One day, a young man asked Fr. De Groot if he could visit his home to help teach him how to read and write. Shortly thereafter, a second young man joined, then a third, and soon a small group had formed—all who wanted to learn. As the group increased in numbers, elementary structures were developed.
Today, the Don Bosco Center features beautiful and functional buildings and green areas. Salesian missionaries working at the center educate more than 1,500 students across three locations. The Don Bosco Center has been a true educational revolution within this geographical location.
The ability to attend formal schooling has highlighted the young students’ intelligence and attentiveness, their great desire to learn and their boundless energy. Many students who have succeeded in graduating from the Don Bosco Center have gone on to higher learning at the university level and are now working as professionals.
Salesian missionaries have been working with children in need in Jamtoli, located within the Indian state of Jharkhand, since 2012. The Salesian center, which is still small and under development, is dedicated to the education of children and older youth and the literacy of adults. Jamtoli is a tribal area lacking in social, educational, health and infrastructure opportunities. Here, every year, thousands of children aged 9-14 stop studying to work in the mines.
The people living in the Jamtoli area are extremely poor and mostly illiterate or semi-illiterate. They survive by practicing subsistence farming and animal breeding using rudimentary methods. Youth have very few opportunities to find stable employment and break the cycle of poverty common in the region.
Salesian missionaries bought 12 acres of land and have established some temporary housing for the Salesians on site and space for education. The goal is to build a formal school building with four classrooms where children and others in the local community can access education. The space would also be used for community gatherings and offer a play area for children.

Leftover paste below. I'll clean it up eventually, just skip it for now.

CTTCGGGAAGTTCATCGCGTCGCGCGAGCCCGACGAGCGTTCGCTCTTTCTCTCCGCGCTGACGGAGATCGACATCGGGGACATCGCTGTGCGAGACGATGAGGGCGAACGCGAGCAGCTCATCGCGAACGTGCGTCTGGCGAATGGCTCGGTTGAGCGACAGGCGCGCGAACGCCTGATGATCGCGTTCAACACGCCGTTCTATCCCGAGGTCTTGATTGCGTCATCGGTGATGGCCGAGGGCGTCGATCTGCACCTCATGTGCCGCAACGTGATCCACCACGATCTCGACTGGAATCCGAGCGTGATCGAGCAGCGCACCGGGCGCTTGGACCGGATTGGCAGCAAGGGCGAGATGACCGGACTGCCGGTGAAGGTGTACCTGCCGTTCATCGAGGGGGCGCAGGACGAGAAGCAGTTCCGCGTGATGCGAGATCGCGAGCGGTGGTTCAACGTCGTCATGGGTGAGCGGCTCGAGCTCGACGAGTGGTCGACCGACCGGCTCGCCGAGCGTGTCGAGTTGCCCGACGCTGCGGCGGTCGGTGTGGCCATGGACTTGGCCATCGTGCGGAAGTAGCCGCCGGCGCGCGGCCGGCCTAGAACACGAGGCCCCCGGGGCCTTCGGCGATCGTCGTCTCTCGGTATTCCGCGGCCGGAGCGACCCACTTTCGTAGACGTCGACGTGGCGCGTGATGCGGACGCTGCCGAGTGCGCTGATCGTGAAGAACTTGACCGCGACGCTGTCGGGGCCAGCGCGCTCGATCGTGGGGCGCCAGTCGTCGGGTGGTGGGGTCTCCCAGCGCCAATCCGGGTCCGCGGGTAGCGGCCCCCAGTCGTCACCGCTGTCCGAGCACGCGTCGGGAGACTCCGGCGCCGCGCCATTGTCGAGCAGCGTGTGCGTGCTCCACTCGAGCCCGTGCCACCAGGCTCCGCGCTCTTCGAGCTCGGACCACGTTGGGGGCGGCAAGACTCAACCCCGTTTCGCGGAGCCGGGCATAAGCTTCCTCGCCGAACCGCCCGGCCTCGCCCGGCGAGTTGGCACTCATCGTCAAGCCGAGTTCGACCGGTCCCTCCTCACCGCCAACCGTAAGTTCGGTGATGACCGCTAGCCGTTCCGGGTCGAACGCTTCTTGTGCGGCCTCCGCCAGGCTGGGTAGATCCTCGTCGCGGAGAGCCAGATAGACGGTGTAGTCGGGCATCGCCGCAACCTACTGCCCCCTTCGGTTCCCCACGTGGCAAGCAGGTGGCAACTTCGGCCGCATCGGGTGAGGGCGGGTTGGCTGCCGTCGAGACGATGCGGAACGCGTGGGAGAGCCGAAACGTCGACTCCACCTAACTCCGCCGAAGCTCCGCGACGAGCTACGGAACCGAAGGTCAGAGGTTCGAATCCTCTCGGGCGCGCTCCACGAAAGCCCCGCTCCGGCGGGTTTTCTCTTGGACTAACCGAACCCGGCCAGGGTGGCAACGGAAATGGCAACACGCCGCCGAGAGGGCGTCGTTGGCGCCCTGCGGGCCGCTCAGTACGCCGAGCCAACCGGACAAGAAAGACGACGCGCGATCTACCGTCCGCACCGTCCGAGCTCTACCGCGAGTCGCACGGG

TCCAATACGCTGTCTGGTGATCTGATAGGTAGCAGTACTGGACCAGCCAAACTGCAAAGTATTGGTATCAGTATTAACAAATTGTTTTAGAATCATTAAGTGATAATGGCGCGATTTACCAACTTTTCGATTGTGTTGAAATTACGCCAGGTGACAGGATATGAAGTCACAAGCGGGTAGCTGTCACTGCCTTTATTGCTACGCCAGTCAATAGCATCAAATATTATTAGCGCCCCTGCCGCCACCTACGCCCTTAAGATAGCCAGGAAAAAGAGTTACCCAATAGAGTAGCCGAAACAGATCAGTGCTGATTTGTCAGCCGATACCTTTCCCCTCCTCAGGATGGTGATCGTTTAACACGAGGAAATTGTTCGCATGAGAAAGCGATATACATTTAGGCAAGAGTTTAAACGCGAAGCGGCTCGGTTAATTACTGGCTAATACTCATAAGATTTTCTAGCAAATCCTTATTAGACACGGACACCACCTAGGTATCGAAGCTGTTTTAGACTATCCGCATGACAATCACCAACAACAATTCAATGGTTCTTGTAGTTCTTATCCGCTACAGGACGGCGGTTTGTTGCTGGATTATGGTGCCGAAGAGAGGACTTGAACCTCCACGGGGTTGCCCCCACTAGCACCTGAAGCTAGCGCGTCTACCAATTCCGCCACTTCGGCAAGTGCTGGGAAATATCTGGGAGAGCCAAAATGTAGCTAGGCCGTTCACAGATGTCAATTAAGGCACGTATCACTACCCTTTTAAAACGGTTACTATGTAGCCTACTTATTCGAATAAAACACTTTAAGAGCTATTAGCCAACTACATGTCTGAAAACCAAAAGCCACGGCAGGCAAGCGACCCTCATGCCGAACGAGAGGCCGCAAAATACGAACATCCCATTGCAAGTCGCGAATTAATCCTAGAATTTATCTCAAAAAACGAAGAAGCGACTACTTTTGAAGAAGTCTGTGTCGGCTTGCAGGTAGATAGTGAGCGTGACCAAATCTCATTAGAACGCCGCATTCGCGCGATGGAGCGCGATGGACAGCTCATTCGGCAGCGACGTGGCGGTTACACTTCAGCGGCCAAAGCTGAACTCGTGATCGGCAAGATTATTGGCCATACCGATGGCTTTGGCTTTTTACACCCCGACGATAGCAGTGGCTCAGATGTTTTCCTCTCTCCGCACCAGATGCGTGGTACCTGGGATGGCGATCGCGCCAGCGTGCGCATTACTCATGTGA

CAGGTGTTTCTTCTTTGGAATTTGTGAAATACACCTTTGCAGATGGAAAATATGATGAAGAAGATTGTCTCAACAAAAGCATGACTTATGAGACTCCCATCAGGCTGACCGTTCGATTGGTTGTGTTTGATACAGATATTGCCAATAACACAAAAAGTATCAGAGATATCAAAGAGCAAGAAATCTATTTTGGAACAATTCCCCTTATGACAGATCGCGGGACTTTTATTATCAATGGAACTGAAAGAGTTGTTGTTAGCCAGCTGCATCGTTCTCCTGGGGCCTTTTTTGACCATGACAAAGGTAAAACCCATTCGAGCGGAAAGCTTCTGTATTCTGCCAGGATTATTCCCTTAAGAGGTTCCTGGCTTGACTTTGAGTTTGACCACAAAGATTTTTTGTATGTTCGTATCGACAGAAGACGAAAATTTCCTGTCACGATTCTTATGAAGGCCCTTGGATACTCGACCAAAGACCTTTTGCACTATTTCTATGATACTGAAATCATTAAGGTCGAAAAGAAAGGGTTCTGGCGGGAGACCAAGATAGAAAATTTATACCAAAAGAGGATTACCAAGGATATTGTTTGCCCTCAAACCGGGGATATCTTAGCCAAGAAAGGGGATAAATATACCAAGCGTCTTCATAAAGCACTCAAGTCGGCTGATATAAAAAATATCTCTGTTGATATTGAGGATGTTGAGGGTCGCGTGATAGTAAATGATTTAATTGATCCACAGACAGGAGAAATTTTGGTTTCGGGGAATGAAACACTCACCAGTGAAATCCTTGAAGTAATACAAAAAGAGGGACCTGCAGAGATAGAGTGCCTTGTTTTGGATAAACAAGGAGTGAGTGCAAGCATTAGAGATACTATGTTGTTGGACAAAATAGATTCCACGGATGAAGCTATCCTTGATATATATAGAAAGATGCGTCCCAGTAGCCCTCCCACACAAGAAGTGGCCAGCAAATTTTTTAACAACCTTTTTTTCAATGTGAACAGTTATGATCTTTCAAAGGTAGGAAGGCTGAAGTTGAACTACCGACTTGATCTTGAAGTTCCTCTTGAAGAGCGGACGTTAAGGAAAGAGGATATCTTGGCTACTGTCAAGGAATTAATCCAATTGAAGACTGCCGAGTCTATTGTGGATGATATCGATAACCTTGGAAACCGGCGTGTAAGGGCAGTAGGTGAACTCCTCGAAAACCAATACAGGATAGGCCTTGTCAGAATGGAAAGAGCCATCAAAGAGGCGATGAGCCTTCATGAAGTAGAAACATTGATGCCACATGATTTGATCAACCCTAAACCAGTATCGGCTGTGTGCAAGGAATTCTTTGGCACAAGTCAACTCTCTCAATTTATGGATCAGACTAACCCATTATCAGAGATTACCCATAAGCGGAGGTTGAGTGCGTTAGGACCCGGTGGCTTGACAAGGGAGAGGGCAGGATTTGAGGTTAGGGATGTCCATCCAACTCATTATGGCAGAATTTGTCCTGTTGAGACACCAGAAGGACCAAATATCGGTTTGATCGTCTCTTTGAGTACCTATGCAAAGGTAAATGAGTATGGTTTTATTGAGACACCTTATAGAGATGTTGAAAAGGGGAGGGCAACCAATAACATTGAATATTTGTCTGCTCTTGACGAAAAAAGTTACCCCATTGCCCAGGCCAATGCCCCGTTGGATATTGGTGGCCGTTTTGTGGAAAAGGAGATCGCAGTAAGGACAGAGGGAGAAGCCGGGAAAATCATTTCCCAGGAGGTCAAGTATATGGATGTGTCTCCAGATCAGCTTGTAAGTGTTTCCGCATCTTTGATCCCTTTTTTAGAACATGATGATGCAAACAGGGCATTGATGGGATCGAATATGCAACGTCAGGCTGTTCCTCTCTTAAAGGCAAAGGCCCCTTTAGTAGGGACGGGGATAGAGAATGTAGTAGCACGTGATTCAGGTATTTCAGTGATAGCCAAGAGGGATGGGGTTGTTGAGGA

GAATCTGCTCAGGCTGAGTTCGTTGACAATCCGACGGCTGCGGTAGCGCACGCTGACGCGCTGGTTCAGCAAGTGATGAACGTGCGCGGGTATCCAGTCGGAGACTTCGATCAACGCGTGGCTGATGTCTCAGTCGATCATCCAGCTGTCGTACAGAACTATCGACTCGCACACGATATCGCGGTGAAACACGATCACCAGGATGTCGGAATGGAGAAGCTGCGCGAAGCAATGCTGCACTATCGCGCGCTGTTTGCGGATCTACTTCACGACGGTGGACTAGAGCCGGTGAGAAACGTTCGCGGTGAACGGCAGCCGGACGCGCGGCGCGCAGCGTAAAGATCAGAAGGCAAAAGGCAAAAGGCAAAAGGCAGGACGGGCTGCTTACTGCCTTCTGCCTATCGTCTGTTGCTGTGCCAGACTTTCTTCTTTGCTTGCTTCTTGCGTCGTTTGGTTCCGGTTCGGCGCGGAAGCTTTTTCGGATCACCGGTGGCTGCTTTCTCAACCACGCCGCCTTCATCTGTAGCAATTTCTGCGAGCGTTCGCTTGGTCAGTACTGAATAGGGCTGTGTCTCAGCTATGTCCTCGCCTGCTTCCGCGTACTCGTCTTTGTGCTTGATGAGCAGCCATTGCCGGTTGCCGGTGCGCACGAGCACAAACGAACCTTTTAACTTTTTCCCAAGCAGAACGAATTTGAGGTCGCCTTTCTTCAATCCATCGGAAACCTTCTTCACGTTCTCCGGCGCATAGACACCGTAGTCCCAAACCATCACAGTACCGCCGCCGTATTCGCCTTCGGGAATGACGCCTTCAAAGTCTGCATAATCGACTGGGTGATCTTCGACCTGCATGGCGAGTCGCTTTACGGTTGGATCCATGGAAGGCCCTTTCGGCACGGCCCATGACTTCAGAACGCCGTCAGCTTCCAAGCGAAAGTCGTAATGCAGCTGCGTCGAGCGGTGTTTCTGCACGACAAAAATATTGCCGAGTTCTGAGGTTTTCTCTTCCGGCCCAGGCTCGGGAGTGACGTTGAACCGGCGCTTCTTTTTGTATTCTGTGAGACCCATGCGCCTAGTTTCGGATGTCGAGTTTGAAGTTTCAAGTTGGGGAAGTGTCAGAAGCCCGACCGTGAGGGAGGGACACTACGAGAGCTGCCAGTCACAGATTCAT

More than 900 children, belonging to various tribal ethnic groups, would be positively impacted by this project along with 300 older youth and adults who could use the same space for literacy courses. The Salesian school’s long-term plan is to reach almost 1,600 children 5-14 years old.
Salesian missionaries in Onitsha, Nigeria, are establishing the Don Bosco Solar Energy Training Center thanks to donors from Salesian Missions. Donors have provided the funding for the materials, labor and staff for the new center.
The launch of this new Solar Energy Training Center is the first of a four-step process to develop a reliable and renewable energy plan in the region. The center will teach local youth the skills required to install and maintain solar energy systems and will also create job opportunities for the local community.
As the world faces growing environmental degradation and climate change challenges, there is a need to embrace sustainable development more than ever before. According to an article from Reuters, Nigeria has faced a population boom that has increased carbon emissions and stretched the country’s power supply. The country currently needs 10 times its current electricity to supply its 198 million people, half of whom have no access to power at all.
This new Salesian initiative will train poor youth in a sector that is highly sought after at this time in Nigeria. It will also provide the country with skilled labor to enable it to meet its renewable energy goals.
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Photo courtesy of Australian Salesian Mission Overseas Aid Fund Annual Report 2018